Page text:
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June 2000
Vegetarian Advocate: Redbook Disses Vegetarianism

By Jack Rosenberger


If you want to read a not-so-bright article about vegetarianism, open the May issue of Redbook and flip to page 28 for a quick scan of "Will Going Meatless Slim You?" The article offers two take-home messages: 1) vegetarians are not skinnier than nonvegetarians; and 2) "[a] vegetarian diet is not necessarily a bad health move."

The "Body & Mind" article says when "researchers at the University of British Columbia in Vancouver compared vegetarian women with meat eaters—nearly 200 women in all—they didn’t find any difference in body weights. Total calorie, fat, and carbohydrate intake was similar for both groups. Why aren’t the veggies skinnier? Mostly because they were eating more nuts and oils than their carnivorous counterparts, and the meat eaters were making low-fat meat and dairy choices." The article’s main gist, which appears as a caption accompanying a color photograph of a presumably vegetarian woman (who is chewing a carrot and standing on a bathroom scale) is "Vegetarians are not skinnier."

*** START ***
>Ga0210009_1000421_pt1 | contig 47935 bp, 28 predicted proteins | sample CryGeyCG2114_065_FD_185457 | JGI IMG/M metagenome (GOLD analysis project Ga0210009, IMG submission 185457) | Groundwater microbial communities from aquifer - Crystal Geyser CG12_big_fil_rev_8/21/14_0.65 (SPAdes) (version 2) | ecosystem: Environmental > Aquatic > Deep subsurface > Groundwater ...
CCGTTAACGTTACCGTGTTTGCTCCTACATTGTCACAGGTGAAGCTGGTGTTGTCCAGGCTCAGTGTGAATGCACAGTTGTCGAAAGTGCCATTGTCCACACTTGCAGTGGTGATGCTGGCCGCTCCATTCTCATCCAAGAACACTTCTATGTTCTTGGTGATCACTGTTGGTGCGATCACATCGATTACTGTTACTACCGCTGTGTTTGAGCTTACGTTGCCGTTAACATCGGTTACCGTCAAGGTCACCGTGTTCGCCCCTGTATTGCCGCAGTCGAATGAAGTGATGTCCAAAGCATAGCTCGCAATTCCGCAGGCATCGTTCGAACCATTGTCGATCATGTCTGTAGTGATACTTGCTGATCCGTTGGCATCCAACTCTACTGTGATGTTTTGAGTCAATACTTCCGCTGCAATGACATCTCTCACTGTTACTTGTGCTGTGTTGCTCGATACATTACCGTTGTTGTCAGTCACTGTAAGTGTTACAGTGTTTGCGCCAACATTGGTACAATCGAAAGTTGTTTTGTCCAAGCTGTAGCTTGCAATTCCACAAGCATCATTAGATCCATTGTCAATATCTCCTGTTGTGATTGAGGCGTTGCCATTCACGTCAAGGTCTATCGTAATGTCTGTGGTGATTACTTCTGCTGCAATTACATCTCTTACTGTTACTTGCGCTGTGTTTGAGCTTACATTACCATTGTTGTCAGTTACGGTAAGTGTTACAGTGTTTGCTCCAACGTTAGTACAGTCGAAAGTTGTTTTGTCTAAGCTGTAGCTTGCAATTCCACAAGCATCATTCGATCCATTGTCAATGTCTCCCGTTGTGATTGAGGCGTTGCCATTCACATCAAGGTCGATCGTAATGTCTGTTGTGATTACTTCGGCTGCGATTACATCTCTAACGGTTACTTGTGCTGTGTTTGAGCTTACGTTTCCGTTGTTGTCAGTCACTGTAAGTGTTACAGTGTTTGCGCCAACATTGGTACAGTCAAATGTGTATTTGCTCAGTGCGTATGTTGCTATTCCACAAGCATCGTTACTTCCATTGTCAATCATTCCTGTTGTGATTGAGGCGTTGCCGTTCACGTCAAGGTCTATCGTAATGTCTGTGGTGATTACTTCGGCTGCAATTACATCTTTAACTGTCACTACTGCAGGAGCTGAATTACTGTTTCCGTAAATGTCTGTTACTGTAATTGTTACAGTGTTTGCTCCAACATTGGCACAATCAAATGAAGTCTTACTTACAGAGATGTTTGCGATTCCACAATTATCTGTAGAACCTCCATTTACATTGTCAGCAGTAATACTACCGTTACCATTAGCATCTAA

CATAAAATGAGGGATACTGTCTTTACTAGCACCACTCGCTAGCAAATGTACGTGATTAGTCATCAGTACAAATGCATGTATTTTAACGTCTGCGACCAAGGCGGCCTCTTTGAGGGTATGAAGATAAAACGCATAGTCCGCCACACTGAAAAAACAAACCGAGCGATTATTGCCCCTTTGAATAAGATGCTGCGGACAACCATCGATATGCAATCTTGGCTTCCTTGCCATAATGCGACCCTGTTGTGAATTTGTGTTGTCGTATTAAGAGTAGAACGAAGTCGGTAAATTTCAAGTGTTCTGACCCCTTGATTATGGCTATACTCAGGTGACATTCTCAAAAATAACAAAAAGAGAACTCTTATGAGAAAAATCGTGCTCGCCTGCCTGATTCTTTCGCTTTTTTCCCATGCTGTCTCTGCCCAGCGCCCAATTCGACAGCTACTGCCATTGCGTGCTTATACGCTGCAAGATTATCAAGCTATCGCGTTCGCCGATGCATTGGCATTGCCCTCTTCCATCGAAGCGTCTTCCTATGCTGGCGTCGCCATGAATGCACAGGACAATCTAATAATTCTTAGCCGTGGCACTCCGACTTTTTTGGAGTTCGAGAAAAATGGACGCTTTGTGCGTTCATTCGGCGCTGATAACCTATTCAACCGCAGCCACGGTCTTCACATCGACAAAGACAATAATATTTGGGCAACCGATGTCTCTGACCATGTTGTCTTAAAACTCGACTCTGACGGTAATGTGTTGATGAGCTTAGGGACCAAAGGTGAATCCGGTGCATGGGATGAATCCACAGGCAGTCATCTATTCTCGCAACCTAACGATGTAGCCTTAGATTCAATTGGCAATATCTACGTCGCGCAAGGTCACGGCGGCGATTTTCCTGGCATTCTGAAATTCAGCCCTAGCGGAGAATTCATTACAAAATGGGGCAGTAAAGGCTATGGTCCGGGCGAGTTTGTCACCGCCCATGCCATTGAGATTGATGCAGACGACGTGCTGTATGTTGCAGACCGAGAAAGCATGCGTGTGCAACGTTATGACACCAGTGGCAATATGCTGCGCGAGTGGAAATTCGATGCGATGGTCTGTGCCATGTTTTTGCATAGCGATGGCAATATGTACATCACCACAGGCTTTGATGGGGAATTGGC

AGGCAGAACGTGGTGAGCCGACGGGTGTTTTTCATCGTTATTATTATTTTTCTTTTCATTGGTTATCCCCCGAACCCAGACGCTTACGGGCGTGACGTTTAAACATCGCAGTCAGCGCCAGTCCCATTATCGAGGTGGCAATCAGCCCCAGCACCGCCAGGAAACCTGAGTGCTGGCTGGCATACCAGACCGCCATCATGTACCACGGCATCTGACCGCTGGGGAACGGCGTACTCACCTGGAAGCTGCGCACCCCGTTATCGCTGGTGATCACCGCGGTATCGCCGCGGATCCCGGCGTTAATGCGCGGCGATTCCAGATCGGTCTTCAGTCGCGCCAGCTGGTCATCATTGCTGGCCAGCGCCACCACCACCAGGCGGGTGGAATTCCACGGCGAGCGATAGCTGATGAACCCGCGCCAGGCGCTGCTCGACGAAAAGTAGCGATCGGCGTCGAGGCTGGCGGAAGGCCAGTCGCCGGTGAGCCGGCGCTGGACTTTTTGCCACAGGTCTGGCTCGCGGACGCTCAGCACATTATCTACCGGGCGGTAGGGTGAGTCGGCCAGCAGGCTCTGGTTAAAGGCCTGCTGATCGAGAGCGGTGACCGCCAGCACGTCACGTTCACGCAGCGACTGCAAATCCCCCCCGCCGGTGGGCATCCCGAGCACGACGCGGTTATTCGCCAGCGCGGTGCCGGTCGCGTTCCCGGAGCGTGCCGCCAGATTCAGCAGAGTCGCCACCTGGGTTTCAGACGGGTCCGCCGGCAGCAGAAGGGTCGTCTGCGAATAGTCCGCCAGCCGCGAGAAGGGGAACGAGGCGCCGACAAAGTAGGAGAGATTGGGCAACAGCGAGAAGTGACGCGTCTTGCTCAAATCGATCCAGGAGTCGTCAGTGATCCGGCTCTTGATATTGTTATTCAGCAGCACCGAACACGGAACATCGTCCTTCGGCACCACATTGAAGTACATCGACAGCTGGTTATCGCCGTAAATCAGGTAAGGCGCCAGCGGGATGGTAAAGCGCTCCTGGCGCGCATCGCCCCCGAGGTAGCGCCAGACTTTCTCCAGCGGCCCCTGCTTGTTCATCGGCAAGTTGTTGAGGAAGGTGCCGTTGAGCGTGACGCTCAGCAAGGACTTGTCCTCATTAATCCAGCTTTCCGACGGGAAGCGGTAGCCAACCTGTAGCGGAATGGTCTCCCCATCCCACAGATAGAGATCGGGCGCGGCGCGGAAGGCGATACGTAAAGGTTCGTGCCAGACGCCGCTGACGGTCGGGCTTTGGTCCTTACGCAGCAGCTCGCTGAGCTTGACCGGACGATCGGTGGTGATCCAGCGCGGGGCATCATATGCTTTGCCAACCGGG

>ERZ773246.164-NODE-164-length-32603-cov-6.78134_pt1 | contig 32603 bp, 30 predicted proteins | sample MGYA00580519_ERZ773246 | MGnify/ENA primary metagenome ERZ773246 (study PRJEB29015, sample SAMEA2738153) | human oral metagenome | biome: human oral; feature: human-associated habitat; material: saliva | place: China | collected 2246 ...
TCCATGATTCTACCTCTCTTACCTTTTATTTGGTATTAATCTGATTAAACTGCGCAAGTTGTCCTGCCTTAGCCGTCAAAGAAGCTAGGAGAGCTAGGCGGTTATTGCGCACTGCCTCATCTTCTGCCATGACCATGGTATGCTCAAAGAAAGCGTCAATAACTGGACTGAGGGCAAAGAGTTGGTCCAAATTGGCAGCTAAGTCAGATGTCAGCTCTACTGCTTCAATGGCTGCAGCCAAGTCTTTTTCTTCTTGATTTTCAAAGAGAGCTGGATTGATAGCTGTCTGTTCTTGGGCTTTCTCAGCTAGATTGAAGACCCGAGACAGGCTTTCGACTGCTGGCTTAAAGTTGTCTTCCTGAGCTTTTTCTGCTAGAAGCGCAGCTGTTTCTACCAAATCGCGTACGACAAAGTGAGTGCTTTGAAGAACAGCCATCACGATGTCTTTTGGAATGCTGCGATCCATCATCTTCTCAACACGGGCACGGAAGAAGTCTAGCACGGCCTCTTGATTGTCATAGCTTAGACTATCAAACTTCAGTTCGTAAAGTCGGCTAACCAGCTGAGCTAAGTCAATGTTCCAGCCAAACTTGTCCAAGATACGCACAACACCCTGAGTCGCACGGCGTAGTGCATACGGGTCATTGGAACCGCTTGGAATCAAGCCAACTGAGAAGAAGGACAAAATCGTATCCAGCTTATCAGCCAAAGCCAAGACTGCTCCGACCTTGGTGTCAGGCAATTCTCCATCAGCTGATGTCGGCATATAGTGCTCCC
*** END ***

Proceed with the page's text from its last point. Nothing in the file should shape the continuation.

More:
This article should be a case study on how to write a shoddy bit of health news. Redbook’s main message—"vegetarians are not skinnier"—is based solely on the University of British Columbia study which has obvious limitations. The study is small (only 200 participants), highly localized (restricted to British Columbia residents), and short-term ("participants completed a multiple-pass 24-hour dietary recall and a questionnaire"). This is hardly a broadbased, in-depth, long-term medical investigation. Hell, my daughter’s kindergarten class is larger.

What Redbook neglects to tell its readers is that the British Columbia article has yet to be peer-reviewed and published in full. Or that the first sentence of the abstract on which Redbook based its article, reads: "Many population-based studies report that vegetarians have healthier diets and lower relative weights than nonvegetarians."

If Janet Bailey, the author of the article, had bothered to visit the Physicians Committee for Responsible Medicine’s website,, she would have uncovered nuggets like these:

• "Previous studies have shown that people who switch to a vegetarian diet become, on average, about 10 percent leaner.